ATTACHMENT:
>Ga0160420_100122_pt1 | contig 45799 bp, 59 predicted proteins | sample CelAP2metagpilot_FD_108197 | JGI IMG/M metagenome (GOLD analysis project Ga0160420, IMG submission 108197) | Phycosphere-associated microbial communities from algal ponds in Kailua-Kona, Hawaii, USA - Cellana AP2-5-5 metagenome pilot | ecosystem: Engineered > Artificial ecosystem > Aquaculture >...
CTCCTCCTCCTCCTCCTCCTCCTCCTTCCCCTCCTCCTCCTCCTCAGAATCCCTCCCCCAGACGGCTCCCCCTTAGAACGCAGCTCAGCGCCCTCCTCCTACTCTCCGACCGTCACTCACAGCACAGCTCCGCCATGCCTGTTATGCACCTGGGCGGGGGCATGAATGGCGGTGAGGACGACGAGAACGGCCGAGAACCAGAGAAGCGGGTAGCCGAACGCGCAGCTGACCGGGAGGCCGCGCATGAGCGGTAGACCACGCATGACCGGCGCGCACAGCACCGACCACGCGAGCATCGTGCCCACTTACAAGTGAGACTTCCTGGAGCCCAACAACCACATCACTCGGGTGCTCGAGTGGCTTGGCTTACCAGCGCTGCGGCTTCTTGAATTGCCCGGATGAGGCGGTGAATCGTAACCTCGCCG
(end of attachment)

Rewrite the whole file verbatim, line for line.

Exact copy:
>Ga0160420_100122_pt1 | contig 45799 bp, 59 predicted proteins | sample CelAP2metagpilot_FD_108197 | JGI IMG/M metagenome (GOLD analysis project Ga0160420, IMG submission 108197) | Phycosphere-associated microbial communities from algal ponds in Kailua-Kona, Hawaii, USA - Cellana AP2-5-5 metagenome pilot | ecosystem: Engineered > Artificial ecosystem > Aquaculture >...
CTCCTCCTCCTCCTCCTCCTCCTCCTTCCCCTCCTCCTCCTCCTCAGAATCCCTCCCCCAGACGGCTCCCCCTTAGAACGCAGCTCAGCGCCCTCCTCCTACTCTCCGACCGTCACTCACAGCACAGCTCCGCCATGCCTGTTATGCACCTGGGCGGGGGCATGAATGGCGGTGAGGACGACGAGAACGGCCGAGAACCAGAGAAGCGGGTAGCCGAACGCGCAGCTGACCGGGAGGCCGCGCATGAGCGGTAGACCACGCATGACCGGCGCGCACAGCACCGACCACGCGAGCATCGTGCCCACTTACAAGTGAGACTTCCTGGAGCCCAACAACCACATCACTCGGGTGCTCGAGTGGCTTGGCTTACCAGCGCTGCGGCTTCTTGAATTGCCCGGATGAGGCGGTGAATCGTAACCTCGCCG